The remnants of the colony in Amanda's once-strong hive. Frame upside down.

Two bee hives, two surprise stories this spring. Why we shouldn’t underestimate Mother Nature.

The remnants of the colony in Amanda's once-strong hive. Frame upside down.

What a surprise we had when we opened up our two hives last week. First lesson: don’t ever underestimate Mother Nature.
To recap, we went into the winter with one strong and one very weak hive.
Amanda’s hive was booming strong; it produced some beautiful honey last year and we left it with a good 50 pounds of stores, both in honey and pollen.
It was so strong that bees were just about boiling out of the hive bodies every time we opened it. Why it never swarmed was a mystery to us.
My hive, on the other hand, went into winter very small. I’d lost the queen twice during the summer, and we took no honey off. I left it with lots of food but not a lot of hope; I expected the nest would be too small to keep warm. Amanda wrapped her hive with a thermal blanket, but I did not.
Throughout the winter we saw lots of dead bees on the garage pavement below the apiary balcony, almost all of them underneath Amanda’s hive. Not unexpected,we thought, as there weren’t a lot of bees in my hive.
Well, several weeks ago we opened up the inner covers and threw a pollen patty on the tops of the hives. It was too cold to clearly examine the nests, but it seemed that both had survived, although both were very light.
A week ago the weather was warm enough for us to dive in and get a good look, and boy, were we surprised!

Amanda's hive: a very small remnant nest in one corner

Amanda’s once-strong hive had dwindled to almost nothing. Her queen and the remnants had migrated into the upper box and to one corner, and had eaten every scrap of food they could find. The nest was so small and cold that they couldn’t even get over to the pollen patty we’d put in the week before. She barely had a quarter frame of eggs and brood.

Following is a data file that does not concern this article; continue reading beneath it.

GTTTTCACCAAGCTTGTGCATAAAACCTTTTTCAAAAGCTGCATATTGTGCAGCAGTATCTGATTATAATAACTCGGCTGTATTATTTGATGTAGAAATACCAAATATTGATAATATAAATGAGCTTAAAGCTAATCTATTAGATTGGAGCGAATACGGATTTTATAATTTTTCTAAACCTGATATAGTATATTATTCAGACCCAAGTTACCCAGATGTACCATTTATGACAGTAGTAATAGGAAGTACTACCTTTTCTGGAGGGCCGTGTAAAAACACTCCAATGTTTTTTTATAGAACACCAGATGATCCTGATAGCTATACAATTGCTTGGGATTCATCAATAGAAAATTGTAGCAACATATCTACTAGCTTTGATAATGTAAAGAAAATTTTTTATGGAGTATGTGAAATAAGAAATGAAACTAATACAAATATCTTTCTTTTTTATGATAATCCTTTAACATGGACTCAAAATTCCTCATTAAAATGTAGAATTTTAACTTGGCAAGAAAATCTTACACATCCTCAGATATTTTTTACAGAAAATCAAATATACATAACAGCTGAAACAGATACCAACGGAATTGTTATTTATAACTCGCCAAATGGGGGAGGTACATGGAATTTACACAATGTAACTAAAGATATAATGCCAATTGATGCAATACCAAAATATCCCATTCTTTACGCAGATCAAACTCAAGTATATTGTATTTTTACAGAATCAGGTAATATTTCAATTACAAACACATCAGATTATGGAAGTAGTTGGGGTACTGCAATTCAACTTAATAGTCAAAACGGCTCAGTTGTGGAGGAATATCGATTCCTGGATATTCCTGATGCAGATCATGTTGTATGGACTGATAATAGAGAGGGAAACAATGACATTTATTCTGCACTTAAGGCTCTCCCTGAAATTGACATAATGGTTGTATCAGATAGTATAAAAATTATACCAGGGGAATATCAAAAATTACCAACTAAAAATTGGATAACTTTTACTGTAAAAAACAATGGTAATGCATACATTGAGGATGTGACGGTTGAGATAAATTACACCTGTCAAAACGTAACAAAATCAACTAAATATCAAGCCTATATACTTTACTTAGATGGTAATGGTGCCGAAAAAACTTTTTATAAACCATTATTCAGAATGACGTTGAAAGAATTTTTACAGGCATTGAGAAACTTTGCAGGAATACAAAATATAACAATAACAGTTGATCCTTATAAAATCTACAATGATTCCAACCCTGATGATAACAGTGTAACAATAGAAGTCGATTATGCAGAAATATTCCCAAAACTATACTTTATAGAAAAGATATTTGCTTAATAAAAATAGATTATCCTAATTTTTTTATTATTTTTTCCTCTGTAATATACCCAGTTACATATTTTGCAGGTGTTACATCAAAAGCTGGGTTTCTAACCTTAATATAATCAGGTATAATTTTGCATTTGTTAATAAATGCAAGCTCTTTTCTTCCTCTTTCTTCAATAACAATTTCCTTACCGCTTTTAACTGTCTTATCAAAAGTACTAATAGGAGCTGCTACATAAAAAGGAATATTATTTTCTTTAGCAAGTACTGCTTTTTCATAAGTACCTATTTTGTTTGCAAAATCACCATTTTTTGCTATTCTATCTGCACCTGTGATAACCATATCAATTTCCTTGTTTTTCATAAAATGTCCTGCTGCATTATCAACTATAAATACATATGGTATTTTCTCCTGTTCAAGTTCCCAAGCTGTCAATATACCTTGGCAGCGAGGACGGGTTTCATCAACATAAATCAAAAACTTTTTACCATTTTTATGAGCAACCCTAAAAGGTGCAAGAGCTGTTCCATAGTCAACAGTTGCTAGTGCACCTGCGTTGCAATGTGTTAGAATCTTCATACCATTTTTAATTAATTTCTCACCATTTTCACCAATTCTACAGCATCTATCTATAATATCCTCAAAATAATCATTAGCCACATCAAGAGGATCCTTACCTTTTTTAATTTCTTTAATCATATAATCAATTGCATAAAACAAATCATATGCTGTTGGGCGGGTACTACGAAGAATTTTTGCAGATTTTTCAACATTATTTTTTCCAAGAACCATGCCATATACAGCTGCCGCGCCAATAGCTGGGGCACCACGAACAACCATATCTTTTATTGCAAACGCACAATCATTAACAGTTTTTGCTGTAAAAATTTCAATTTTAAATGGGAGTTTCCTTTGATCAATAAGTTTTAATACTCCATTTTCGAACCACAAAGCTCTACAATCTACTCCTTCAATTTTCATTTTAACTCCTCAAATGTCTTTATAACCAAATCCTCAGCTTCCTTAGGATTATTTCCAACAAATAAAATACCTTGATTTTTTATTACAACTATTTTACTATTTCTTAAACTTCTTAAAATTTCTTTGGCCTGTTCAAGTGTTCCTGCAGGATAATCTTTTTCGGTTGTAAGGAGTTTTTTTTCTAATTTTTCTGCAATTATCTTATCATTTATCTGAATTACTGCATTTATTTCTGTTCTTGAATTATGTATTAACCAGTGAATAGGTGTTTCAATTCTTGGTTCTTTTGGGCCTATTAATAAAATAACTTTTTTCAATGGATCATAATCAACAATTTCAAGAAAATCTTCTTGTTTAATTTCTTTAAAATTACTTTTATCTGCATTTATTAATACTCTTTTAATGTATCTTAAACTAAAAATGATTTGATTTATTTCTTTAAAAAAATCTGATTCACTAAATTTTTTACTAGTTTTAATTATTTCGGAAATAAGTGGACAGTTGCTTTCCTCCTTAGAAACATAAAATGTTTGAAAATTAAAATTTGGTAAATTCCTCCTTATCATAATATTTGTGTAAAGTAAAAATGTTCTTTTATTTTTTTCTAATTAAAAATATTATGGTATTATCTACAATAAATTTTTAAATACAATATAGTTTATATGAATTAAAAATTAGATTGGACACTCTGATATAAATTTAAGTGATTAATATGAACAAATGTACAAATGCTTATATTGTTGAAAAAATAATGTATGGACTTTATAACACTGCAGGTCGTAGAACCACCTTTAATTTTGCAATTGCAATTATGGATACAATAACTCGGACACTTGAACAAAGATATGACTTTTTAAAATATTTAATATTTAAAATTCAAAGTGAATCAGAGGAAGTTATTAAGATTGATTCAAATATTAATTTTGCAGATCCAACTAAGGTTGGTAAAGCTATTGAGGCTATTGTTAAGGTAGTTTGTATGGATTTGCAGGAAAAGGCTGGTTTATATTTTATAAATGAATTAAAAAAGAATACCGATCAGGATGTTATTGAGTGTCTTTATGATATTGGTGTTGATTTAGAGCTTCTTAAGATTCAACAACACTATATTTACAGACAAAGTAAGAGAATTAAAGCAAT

We quickly uncapped an emergency frame of honey we kept from last winter, moved the nest frames to the centre of the hive, and switched the brood boxes up and down. We also found a massive amount of dead bees and detritus cluttering the screened bottom board; the bees were so week they weren’t cleaning up. So we also replaced the SBB.
Lastly, we installed a frame feeder of sugar and water into which we mixed Fumagillin-B for nosema (which we saw no sign of) and some Pro Health essential oils.
After seeing that, I didn’t have much hope for my little hive. Hah. What we found was a much stronger hive, lodged halfway between the two brood supers, and spanning 4 frames. These ladies were going to town, and had chewed through more than half the pollen patty i’d given them the week before.
They too were nearly out of honey stores so I gave them a frame of honey and then added a hive-top feeder of the same treated sugar water we gave to the first hive. I didn’t switch the brood boxes as it would have broken up the nest and egg pattern.
At first I couldn’t understand why a weak hive like mine would survive and grow while a strong hive like Amanda’s had nearly died out. But it occurred to us that perhaps that’s a demonstrated case of “eating out of house and home.” Both had the same amount of food going into the winter. One was strong and ate itself into near-oblivion while the other had enough stores to not only make it through the winter but also begin building going into spring.
The natural lessons of beekeeping, learned the hard way, I suppose!

Remains of Amanda's colony on screened bottom board.

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